Written by Katy Pentith
Jonathan from Wennington had the idea for this tree planting from an artist friend from the Forest of Dean who had been involved with the plantings for a while
Craig from PETT invited a local primary school and during the last few weeks the children have been researching the history of the tree and the reasoning behind it. The children have made pictures and created some very moving words in poetry form about the tree and its symbolism. They have created 2 prayers, 2 dances and sang a most wonderful song.
The Kaki Tree is a type of Persimmon tree with large orange fruit. These are known as Sharon fruit and are available around Christmas time. When in Nagasaki where the Atom bomb was dropped one of these trees survived. Seedlings were grown from the surviving tree. The plantings have been happening since 1998. The man behind the project in Japan is Dr. Masayuki Ebinuma. More information can be found on the Revive Time Kaki Tree Planting website.
In the morning before the children arrived, Craig explained that the hole, trowels, and soil were ready at the plot. He showed us the plaque that had been made,when rusty the wording will be clear. In the middle of the old pool is a peace sign. We decided to have the prayers there. A press photographer from the local paper attended.
When the children arrived it started a great buzz of positivity or “ energy unbound” The drizzle would not dampen more than our hair. We followed the children down to the planting site. The artist Bruce Allan introduced the idea to the children including other plantings of the Kaki tree at other schools country-wide. This was followed by Jonathan's account of bringing the sapling in his rucksack on the train from Yorkshire. He explained that he had been nurturing it on his allotment for 2 years. The children were gathered round and the banter was lively (another closely bonded family), while waiting for the photographers to marshal people for the pictures they wanted. One of the children read out the writing on the plaque.
KAKI TREE GRAFTED FROM A TREE WHICH SURVIVED THE ATOMIC BOMB
DETONATED ABOVE THE CITY OF NAGASAKI AT 11.02 A.M. ON THE 9 AUGUST
The surviving tree lives approximately 2.5 Kilometres from the hypo-centre of the explosion.
This offspring is a gift from Dr. Masayuki Ebinuma and the “Revive Time” Kaki Tree Project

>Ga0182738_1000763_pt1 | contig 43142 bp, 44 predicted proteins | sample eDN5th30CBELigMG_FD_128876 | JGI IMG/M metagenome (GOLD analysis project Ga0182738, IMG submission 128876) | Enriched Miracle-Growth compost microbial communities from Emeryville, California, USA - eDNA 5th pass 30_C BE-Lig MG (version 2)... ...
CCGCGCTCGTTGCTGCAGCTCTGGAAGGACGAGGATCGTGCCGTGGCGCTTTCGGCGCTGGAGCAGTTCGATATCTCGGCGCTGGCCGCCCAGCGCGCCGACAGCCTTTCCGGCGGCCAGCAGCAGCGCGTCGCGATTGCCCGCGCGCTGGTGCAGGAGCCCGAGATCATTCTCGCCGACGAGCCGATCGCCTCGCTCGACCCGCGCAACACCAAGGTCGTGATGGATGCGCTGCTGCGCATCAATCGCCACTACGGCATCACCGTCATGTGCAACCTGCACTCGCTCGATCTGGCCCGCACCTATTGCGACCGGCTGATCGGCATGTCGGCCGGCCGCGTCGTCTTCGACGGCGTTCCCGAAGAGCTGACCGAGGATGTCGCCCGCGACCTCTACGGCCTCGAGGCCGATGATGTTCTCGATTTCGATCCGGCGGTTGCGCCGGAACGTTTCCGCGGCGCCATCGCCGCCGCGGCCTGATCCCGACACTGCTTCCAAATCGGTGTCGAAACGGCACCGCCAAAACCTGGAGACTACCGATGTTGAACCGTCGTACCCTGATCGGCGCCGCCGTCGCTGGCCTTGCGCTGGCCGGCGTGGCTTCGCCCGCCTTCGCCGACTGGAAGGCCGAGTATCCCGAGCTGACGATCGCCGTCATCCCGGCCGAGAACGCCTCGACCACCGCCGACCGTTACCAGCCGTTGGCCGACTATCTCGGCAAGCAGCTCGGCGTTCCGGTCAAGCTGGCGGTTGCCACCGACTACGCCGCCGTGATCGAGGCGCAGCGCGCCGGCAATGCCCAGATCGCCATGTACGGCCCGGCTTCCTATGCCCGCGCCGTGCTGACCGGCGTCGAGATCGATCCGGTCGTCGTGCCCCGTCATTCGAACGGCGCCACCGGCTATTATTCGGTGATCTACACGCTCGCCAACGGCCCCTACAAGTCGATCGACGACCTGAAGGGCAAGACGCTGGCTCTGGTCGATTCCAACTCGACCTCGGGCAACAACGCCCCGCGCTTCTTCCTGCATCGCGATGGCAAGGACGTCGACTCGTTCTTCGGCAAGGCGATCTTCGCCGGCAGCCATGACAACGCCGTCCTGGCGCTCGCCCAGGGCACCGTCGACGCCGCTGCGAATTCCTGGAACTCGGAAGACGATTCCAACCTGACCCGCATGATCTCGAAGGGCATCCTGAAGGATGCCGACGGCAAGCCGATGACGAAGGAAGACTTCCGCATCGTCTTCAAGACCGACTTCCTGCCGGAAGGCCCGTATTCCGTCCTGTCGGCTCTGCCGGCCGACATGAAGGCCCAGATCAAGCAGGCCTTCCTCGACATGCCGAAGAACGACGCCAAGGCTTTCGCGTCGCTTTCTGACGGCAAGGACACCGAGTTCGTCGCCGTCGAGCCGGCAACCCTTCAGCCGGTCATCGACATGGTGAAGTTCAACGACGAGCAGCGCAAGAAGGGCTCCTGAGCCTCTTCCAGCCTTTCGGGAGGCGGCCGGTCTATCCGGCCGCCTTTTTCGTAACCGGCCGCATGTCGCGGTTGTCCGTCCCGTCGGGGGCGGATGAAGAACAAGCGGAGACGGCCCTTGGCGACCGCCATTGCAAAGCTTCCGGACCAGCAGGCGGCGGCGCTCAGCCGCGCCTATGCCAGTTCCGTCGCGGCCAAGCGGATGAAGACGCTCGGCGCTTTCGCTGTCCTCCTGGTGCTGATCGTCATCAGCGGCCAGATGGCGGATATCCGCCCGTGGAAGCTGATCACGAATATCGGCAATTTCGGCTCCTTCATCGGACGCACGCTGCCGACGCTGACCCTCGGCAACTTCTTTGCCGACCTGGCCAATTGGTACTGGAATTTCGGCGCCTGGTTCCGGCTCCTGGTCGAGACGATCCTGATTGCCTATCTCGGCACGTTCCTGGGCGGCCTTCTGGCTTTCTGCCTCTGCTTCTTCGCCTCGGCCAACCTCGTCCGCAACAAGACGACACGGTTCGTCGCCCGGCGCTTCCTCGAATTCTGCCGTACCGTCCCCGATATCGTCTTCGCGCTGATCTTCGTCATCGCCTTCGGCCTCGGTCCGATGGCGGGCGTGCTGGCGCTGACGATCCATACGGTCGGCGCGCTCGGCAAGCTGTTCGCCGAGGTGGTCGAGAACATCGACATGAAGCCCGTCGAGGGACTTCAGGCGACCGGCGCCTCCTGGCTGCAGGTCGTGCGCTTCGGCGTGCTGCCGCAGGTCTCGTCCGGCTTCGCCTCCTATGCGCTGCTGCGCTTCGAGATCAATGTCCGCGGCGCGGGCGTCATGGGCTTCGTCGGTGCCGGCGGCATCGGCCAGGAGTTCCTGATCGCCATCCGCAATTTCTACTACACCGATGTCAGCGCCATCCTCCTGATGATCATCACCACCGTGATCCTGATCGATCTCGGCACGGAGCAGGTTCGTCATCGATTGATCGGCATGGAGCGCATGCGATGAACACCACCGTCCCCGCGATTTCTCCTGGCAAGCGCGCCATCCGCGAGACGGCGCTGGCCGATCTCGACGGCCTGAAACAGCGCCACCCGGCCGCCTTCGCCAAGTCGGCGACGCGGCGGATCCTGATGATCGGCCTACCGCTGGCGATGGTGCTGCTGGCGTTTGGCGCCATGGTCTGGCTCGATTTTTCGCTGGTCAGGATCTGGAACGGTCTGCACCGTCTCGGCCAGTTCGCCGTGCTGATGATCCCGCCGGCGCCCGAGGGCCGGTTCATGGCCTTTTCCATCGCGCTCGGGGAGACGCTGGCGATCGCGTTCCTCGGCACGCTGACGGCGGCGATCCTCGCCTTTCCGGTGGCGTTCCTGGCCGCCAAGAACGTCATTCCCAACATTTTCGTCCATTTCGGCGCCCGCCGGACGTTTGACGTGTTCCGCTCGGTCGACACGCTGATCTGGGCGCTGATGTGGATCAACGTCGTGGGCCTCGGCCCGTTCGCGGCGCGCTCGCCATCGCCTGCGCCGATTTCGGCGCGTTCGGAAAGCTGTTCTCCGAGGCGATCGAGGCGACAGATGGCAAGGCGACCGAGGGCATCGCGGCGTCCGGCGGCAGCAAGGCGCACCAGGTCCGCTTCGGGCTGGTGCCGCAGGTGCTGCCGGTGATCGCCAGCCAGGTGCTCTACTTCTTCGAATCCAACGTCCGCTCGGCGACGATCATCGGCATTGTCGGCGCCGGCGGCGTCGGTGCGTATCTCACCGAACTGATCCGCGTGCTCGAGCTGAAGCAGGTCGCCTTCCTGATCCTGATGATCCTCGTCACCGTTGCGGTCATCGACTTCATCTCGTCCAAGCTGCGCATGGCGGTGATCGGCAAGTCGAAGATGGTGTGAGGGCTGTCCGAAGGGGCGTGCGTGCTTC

Executive committee, Ibaraki, Japan.
Worldwide plantings of Kaki trees have been under-way since 1998, cultivated from two
surviving trees in Nagasaki, as symbols of peace and regeneration.
Stand back ! The planting has begun. Leading scout “ Richard the Clock” helped release the sapling Kaki from its travelling bag using his trusty penknife.Kaki sapling was then lowered into its new residence. Each and everyone of us put a trowel of earth into the hole while facing up to a barrage of cameras.
Carefully avoiding the cowslips we walked up the lawns to the pool where two pupils read the prayers. Beating the rain we all followed the children into the hall. The adults were able to watch at each end. The children removed their shoes and socks and took up their respective positions. One group stayed at the edges, the other group performed a dance depicting growth. This was stylish and individual. The music was open and lively. There was an exchange and the first group sat at the edge while the second group took up their positions. There was an engaging sense of purpose in part two. Again the rhythm was constant while many movements individually fitting in with stretching and growing. There was an impression of fluidity.
Onto the song. We were all given sheets for the song so we were able to join in. ** The adults with a voice that is! The accompaniment was piano and violin? The Song !!! WOW!! It was positive lively with quite a high range sung to a very high standard with clear diction and everyone staying together. The chorus too was very moving. I was impressed. The song is called “ Sometimes I Wonder. “
After an introduction from Jonathan another Wenningtonian , Mrs. Grace Roberts told her personal story of how her Uncle Norman had been captured during WW2 and was being kept in a cave in Nagasaki when the bomb was detonated. Grace went on to say that he was very thin and he was sent to Australia to put on weight before returning to the UK. We had only become aware of this before the planting.
Over lunch Ernie Thomas entertained everyone with songs from his barrel organ and each child had the opportunity to have a go before they left.
I thanked the children and staff for all their effort and hard work that had given a moving and memorable Kaki Tree Planting Day.
As there are no fruit for 10 years I suggested inviting everyone back for a party in 10 years time. Definitely a day to remember.
Thank-you to all involved.